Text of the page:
In Arabidopsis roots, Mullen et al. (1998) showed that after gravistimulation, the growth patterns of the root changed comparatively to vertical straight growth. Within the first hour of graviresponse, the basal limit of the DEZ and the position of the peak of Relative Elemental Growth Rate (REGR) shifted apically on the upper flank of the root. This was due to a combination of increased growth in the DEZ and growth inhibition in the central elongation zone. On the lower flank the basal limit of the DEZ shifted basipetally as the REGR decreased.

The results obtained showed that a large proportion of the initial curvature originated in the DEZ. Some evidence indicated that auxin may not be responsible for the induction of differential growth in the DEZ of gravistimulated roots. Muday and Hayworth (1994) on tomato roots and Ishikawa and Evans (1993) on maize roots found that a treatment by auxin at strong inhibiting concentrations did not suppress gravitropic response whose kinetics was similar to that of untreated roots. These results have been considered as an argument against an involvement of auxin in the differential growth. However, it has been proven recently that the lateral movement of auxin occurs in the lateral cells of the root cap even after treatments by auxins (Ottenschlager et al. 2003). Thus, the Cholodny-Went hypothesis has been nicely confirmed in the recent years and its mechanism, which is dependent upon auxin influx and efflux carriers, is now better understood.

The gravitropic signal is an asymmetrical transport of auxin, which leads to a differential growth. It is well known that this hormone induces cell wall acidification and a cell wall loosening (see review by Cosgrove 1997). Thus, gravitropic bending should be, at least in part, mediated by differential control of wall pH on the lower and upper sides of a gravistimulated organ.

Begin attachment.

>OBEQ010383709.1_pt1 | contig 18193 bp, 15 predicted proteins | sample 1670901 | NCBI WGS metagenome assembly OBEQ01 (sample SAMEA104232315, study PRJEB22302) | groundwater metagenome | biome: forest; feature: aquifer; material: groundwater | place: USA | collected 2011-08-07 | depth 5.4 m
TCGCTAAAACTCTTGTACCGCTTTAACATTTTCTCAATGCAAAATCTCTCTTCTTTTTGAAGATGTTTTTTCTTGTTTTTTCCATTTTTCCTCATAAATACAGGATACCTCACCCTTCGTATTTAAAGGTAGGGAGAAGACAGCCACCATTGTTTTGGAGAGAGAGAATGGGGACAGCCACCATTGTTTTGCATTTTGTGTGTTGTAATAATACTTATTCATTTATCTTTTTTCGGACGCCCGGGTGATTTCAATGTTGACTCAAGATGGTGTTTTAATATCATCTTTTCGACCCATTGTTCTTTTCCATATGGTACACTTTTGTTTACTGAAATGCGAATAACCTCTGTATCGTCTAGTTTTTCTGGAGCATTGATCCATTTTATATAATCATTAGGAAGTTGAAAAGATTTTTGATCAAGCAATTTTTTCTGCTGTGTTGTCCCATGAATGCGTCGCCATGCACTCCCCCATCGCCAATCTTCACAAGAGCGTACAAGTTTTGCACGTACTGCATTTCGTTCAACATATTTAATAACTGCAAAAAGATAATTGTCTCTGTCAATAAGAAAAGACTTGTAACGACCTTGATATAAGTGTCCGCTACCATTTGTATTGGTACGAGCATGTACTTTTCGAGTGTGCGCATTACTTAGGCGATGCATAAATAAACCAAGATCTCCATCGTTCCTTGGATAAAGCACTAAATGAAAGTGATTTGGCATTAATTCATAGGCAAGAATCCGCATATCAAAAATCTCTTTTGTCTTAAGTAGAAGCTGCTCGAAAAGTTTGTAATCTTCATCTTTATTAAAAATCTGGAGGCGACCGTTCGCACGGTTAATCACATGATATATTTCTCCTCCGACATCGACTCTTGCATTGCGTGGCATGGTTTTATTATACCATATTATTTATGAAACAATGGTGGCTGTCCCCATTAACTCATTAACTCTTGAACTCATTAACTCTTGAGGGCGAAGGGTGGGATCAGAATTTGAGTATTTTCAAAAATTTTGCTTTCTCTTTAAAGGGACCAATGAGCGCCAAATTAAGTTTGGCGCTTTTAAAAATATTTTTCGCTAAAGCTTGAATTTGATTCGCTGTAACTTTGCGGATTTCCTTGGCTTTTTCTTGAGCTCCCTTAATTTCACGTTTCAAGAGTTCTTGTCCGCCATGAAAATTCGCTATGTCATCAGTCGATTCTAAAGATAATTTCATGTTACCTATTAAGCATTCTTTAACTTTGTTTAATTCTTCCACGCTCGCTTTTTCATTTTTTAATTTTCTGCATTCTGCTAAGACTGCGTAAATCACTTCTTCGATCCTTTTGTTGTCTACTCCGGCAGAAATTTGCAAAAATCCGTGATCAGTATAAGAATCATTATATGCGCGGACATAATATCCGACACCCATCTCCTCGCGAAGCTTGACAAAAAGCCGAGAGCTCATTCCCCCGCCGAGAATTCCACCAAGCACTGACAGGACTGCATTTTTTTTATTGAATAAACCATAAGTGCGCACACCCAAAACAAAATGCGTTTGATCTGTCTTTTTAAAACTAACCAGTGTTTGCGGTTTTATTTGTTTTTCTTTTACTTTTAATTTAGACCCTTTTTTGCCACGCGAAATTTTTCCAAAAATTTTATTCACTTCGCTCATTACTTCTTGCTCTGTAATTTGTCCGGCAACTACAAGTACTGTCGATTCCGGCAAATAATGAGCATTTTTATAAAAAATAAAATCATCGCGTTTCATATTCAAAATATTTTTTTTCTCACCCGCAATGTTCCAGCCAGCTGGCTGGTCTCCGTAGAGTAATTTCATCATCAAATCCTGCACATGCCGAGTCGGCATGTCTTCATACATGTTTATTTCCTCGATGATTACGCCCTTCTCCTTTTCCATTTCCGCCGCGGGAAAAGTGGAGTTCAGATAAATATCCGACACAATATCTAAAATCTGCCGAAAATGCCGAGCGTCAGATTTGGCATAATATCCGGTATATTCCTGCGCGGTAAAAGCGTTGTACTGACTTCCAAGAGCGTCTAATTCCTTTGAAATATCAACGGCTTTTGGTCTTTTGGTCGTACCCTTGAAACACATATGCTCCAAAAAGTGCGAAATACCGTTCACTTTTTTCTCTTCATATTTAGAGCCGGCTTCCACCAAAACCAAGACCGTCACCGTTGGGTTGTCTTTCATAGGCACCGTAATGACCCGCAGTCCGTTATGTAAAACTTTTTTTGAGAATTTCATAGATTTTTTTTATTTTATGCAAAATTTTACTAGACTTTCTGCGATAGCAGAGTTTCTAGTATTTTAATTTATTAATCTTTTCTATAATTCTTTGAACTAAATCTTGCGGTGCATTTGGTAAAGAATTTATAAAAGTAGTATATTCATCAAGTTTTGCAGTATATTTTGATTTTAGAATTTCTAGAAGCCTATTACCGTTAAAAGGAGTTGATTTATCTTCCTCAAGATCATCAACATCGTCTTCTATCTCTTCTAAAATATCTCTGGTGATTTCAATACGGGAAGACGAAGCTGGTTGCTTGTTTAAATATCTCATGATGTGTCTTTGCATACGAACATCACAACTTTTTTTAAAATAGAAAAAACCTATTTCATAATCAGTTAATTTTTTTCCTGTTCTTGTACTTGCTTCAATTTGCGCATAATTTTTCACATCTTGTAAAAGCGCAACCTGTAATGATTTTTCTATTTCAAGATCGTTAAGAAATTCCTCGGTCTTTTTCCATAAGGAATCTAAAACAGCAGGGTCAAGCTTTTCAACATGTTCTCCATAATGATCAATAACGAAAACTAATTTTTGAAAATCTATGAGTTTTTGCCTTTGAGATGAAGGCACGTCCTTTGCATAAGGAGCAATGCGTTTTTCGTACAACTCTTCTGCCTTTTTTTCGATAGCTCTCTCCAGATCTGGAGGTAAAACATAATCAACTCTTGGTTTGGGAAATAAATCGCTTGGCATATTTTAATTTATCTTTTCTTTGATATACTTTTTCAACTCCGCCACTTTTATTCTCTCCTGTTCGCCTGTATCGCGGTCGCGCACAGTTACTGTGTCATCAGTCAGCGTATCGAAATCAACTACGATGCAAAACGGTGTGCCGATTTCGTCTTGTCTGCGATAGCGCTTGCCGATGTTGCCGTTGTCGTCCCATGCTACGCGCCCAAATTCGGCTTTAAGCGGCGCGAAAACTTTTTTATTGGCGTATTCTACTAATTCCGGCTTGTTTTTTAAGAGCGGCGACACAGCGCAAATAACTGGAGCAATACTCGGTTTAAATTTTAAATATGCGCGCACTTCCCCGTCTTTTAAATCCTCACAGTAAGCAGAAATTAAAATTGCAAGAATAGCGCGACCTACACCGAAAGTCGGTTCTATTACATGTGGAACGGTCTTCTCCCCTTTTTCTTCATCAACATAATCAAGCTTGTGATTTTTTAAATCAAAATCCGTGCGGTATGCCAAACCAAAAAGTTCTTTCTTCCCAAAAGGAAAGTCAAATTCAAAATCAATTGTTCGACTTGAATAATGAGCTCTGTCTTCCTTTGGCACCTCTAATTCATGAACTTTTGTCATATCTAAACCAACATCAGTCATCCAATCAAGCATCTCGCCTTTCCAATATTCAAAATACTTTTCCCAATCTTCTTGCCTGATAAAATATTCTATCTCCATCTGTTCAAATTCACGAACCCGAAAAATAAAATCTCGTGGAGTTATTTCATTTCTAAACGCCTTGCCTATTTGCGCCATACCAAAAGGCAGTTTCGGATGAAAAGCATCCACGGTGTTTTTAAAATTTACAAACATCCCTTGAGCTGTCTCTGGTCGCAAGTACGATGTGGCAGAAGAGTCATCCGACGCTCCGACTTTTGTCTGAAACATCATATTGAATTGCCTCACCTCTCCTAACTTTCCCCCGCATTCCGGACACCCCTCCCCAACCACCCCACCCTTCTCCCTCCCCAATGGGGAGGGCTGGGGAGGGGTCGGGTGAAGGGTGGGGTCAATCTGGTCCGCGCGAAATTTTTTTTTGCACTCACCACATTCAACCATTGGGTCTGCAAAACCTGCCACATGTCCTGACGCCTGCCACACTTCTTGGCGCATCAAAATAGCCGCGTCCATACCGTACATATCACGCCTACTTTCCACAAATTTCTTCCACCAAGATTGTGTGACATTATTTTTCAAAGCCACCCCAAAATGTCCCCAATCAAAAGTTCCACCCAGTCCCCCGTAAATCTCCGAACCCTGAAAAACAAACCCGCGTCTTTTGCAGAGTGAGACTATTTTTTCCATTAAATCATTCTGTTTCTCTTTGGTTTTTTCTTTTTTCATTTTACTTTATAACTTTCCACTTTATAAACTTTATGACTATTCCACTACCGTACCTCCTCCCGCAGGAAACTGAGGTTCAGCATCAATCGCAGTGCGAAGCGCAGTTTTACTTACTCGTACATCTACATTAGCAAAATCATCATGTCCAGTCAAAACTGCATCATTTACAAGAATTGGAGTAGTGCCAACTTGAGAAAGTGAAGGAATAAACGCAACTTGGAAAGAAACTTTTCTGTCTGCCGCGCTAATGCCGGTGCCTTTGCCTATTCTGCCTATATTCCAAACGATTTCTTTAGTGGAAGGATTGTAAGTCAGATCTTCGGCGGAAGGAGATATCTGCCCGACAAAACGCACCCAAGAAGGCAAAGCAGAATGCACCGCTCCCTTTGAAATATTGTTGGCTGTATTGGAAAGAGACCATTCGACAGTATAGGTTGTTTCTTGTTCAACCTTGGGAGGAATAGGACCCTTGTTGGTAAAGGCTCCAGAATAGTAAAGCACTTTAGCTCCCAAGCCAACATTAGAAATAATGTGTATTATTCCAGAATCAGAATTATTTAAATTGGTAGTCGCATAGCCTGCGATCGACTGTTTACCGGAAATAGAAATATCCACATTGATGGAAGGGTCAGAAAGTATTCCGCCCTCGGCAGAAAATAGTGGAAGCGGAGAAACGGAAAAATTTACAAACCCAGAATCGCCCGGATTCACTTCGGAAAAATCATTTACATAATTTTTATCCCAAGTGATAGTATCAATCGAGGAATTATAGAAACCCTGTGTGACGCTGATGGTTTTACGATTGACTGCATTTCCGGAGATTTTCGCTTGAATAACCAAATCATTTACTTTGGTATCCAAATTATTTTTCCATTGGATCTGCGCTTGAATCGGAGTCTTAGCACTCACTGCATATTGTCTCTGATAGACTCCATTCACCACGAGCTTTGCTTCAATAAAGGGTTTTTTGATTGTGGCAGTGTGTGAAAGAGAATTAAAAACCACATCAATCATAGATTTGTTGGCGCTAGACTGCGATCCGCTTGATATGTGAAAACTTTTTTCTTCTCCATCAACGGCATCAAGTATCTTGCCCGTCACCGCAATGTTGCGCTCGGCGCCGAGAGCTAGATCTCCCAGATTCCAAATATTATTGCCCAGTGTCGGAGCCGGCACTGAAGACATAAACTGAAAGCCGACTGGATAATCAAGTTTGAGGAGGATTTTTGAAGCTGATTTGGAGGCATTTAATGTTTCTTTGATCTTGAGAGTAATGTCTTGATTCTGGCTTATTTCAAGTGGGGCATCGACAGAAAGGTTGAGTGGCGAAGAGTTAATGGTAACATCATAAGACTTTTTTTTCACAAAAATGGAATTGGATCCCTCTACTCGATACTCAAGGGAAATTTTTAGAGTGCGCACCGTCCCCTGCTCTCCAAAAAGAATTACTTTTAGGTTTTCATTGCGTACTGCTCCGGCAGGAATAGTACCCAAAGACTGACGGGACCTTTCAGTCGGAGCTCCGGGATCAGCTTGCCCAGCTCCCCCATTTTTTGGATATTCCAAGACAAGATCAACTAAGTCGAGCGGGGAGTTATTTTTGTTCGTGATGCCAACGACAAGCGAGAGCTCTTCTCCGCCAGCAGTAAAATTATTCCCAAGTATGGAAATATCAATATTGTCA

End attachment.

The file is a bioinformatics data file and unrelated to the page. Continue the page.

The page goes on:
Figure 6-07. Differential growth in the upper side (US) and lower side (LS) of maize roots. In A, the curve shows the relative growth (RELET, in % x min') of small root segments as a function of the distance of this segment from the root tip. Adapted from Barlow and Rathfelder (1985). In B, the graphic shows the different functional zones of the maize root. The curves show the level of the mitotic activity within the meristem (MER) and the relative rate of elongation in the elongation zone (EZ). The distal elongation zone (DEZ) is mainly responsible for the curvature of the root. Adaptedfrom Ishikawa and Evans (1995).

Figure 6-07. Differential growth in the upper side (US) and lower side (LS) of maize roots. In A, the curve shows the relative growth (RELET, in % x min') of small root segments as a function of the distance of this segment from the root tip. Adapted from Barlow and Rathfelder (1985). In B, the graphic shows the different functional zones of the maize root. The curves show the level of the mitotic activity within the meristem (MER) and the relative rate of elongation in the elongation zone (EZ). The distal elongation zone (DEZ) is mainly responsible for the curvature of the root. Adaptedfrom Ishikawa and Evans (1995).